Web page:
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Both sides are wrong in suicide debate

Burlington Free Press
February 7, 2005
Ira Byock, M.D.


Both sides are wrong in suicide debate

Here we go again. Legislators in Vermont and California are gearing up for another attempt to legalize physician-assisted suicide. Meanwhile, a petition by the Bush administration before the U.S. Supreme Court would block the Oregon statute on which the new bills are modeled.

Hearings are being planned, rallies organized and, of course, checks written. A dispassionate observer might conclude that endless rounds of legal wrangling have rendered this debate pointless. The sense of being so right when the other side is so wrong is addictive.

Like compulsive gamblers, each ardently believes their side can still win big. As a former combatant (for the con side), I've come to a different conclusion. In the debate over physician-assisted suicide, both sides are wrong.

The debate wasn't always pointless. In the 1980s it called attention to the plight of dying Americans -- a problem we desperately need to discuss. A public health crisis surrounds the way we care for people and the way we die. However, the fracas has become the focus, distracting us from the crisis at hand.

Like potential rescuers at the scene of a burning building, the media and public stand captivated by a fistfight on the front lawn, either watching wide-eyed or cheering for their side. The brawl saps creative energy and political will. Meanwhile, needless suffering persists.

Proponents of assisted suicide are wrong because their proposals would change little and are off the mark. As they are quick to point out, since becoming legal, very few people in Oregon have died by lethal prescriptions.

And despite previous claims of dramatic improvements, research published last June revealed that basic pain treatment for dying Oregonians is as bad as ever. If the Oregon experience has proven anything, it is that physician-assisted suicide is largely irrelevant. Were Oregon's law to be adopted nationwide tomorrow, medical and social services for dying Americans would still be woefully inadequate.

Opponents are wrong for telling us only what they are against. The failure to articulate an alternative to hasten death for someone who is suffering -- for instance, a chronically ill man who feels he's a burden to his family and society -- is the reason opponents' statements sound callous, even when they are true. If every life matters, shouldn't we respond in life-affirming ways? Consider that academic and government studies have repeatedly concluded that thousands of elderly Americans in nursing homes are literally starving because there are too few aides to help them at mealtimes.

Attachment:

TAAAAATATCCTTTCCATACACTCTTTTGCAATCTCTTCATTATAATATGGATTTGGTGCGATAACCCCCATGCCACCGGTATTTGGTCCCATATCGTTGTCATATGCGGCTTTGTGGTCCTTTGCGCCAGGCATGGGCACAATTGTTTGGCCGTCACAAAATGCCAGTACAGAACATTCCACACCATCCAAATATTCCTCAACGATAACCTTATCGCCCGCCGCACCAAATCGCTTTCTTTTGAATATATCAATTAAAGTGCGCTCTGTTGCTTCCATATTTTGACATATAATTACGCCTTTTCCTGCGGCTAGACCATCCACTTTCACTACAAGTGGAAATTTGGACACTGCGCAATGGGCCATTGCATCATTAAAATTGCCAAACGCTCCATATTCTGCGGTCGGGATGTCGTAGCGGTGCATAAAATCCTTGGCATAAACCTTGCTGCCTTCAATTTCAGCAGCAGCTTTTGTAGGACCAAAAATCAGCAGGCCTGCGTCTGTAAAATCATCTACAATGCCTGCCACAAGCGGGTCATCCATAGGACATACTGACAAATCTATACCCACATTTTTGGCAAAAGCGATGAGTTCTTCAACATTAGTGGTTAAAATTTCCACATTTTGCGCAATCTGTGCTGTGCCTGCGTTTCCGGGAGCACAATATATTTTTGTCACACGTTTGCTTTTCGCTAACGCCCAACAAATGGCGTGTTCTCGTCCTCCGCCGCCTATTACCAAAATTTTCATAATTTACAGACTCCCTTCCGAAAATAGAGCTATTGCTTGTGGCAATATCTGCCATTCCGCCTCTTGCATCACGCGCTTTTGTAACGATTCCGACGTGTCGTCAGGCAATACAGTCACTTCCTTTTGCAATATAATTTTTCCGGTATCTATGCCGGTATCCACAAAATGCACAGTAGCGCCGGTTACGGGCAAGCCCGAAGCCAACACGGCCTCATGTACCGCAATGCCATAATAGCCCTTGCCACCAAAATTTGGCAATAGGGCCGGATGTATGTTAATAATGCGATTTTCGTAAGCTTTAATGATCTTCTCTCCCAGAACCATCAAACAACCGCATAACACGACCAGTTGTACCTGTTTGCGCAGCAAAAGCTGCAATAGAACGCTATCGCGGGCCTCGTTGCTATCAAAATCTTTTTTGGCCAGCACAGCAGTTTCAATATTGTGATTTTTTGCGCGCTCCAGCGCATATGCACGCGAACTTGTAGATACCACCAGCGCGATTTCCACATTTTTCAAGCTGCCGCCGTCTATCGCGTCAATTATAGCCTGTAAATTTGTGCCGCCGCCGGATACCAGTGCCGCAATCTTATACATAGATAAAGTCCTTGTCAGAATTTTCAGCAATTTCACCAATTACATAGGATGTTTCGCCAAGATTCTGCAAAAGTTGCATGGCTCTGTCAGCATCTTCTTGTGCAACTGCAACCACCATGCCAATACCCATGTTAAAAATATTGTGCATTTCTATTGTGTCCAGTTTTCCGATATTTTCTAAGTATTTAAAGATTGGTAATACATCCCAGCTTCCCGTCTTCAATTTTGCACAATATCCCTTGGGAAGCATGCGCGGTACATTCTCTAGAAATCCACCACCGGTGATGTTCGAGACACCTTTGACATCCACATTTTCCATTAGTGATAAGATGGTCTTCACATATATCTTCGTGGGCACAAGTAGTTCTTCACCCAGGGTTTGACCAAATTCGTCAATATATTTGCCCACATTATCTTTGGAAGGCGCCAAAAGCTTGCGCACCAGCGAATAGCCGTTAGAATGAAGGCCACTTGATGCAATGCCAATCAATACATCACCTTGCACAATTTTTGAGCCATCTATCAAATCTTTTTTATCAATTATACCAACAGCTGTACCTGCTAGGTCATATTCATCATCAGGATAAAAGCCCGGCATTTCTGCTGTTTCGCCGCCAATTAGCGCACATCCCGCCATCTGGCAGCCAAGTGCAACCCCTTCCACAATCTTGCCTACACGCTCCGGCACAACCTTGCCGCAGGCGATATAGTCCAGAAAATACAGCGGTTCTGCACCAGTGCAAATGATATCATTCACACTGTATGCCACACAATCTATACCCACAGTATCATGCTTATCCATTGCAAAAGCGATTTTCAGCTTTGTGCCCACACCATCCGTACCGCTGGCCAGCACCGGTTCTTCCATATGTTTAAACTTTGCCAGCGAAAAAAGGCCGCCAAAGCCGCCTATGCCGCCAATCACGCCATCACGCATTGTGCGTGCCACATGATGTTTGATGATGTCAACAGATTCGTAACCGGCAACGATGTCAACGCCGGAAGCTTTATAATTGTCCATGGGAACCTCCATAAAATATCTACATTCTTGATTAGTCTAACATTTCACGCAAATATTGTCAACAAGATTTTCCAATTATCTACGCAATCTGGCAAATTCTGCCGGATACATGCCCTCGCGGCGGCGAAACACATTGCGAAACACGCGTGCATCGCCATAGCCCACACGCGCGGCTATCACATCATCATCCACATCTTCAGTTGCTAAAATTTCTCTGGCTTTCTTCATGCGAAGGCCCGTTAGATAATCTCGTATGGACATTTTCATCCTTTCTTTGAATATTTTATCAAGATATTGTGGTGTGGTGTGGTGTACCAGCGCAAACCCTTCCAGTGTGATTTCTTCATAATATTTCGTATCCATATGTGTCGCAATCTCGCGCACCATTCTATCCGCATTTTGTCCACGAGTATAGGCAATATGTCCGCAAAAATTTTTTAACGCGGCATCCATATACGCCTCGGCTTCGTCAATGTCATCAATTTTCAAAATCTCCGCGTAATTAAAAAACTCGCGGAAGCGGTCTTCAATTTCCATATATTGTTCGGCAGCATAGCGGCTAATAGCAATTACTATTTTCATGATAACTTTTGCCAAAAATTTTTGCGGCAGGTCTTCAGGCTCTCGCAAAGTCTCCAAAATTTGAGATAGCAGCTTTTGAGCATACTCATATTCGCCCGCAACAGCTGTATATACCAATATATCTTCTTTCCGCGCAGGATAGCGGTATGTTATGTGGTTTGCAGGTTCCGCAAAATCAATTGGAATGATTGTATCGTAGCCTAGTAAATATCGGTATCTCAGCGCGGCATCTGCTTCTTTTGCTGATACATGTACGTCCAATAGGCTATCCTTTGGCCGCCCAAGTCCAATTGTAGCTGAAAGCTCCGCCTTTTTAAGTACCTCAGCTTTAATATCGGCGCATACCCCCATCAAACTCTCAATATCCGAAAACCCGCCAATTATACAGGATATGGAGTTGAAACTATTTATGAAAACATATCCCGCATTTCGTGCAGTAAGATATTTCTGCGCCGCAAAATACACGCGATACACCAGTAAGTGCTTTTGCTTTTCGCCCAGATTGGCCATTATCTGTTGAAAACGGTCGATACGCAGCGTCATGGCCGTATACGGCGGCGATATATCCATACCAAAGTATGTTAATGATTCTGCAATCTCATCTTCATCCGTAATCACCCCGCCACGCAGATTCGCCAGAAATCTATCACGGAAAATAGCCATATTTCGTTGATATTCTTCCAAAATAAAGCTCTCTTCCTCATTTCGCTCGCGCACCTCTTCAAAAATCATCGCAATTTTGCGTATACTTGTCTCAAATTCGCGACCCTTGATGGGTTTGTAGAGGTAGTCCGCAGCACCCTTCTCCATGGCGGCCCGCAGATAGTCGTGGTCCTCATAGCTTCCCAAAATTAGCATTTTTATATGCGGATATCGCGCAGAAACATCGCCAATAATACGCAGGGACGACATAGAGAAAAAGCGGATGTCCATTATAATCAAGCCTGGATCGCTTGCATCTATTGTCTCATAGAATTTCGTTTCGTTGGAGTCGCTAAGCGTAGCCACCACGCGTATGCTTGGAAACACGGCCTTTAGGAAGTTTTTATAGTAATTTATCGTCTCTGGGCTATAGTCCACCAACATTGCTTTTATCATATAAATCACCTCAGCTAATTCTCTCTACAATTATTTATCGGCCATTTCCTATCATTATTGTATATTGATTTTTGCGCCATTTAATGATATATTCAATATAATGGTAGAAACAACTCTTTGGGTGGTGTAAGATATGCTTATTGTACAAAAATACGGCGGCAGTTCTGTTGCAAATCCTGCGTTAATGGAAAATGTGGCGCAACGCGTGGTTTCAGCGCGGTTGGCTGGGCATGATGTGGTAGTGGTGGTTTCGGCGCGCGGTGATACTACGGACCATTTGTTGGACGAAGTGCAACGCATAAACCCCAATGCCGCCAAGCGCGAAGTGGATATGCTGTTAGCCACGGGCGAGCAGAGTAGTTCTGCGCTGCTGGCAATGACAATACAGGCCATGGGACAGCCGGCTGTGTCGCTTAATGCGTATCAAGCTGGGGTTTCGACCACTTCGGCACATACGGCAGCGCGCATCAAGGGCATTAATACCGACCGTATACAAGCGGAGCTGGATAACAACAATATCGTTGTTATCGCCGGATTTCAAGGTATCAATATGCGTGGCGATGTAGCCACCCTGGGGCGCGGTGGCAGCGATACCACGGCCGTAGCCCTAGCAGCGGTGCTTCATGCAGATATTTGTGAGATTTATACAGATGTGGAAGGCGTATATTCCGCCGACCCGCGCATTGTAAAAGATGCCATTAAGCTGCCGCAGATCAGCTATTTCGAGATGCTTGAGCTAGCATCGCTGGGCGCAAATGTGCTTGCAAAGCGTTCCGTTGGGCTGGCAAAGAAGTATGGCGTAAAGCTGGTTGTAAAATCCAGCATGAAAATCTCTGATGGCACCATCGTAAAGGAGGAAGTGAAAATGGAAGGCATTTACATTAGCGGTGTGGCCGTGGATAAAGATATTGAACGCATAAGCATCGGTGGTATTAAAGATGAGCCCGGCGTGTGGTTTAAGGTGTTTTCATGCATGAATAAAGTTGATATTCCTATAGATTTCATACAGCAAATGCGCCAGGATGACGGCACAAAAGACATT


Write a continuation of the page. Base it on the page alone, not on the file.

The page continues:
This is just one example of the national disgrace of elder neglect. I keep hoping for religious denominations and pro-life groups, which oppose assisted suicide, to launch national initiatives to "adopt" needy nursing homes, supplementing institutions' meager resources with donations and volunteers to visit with and assist every resident who needs more help.

Middle ground will not be found in the fight over assisted suicide, but we could build common ground above this increasingly polarized debate. This is one social crisis we could actually solve.

It would require a willingness to jettison conservative-liberal divisions and old baggage from the abortion debate in favor of doing what is necessary and right for seriously ill people and their families.

We could insist and ensure that nursing homes recruited and retained qualified people to care well for our grandparents and parents. Training and paying them well wouldn't require more money than our health care system currently squanders on unwanted hospitalizations or futile treatments.

Each of us who knows a nursing home resident can monitor care, document deficiencies, and when necessary, file formal complaints, or even lawsuits. Americans of all political leanings and walks of life can volunteer to keep company with frail elders and extend help with eating to those who need it.

It's also time to hold the deans and curriculum committees of America's medical schools accountable. Most still devote only token amounts of time to teaching pain management and even less on communication and counseling of people who are facing life's end.

Medical educators whine about not having time in four years to teach all that doctors need to know. With our voices and our votes we should collectively say, "Fine, take five years or whatever it requires, but stop graduating doctors who have never been trained to treat our pain or care for us as we die!" California's law mandating continuing education related to pain is a good start. Why not require our state medical boards to test physicians in basic pain management as a condition for receiving or renewing a license to practice?

I realize such proposals would also end up being contentious. The difference is that they could dramatically improve care and transform the way people die.

Dr. Ira Byock is director of palliative medicine at Dartmouth-Hitchcock Medical Center in Lebanon, N.H. He is licensed to practice in Vermont, is a member of the Vermont Medical Society and served on Attorney General William Sorrell's task force on end-of-life care. He is author of "The Four Things That Matter Most."

Both sides are wrong in suicide debate

Burlington Free Press
February 7, 2005
Ira Byock, M.D.


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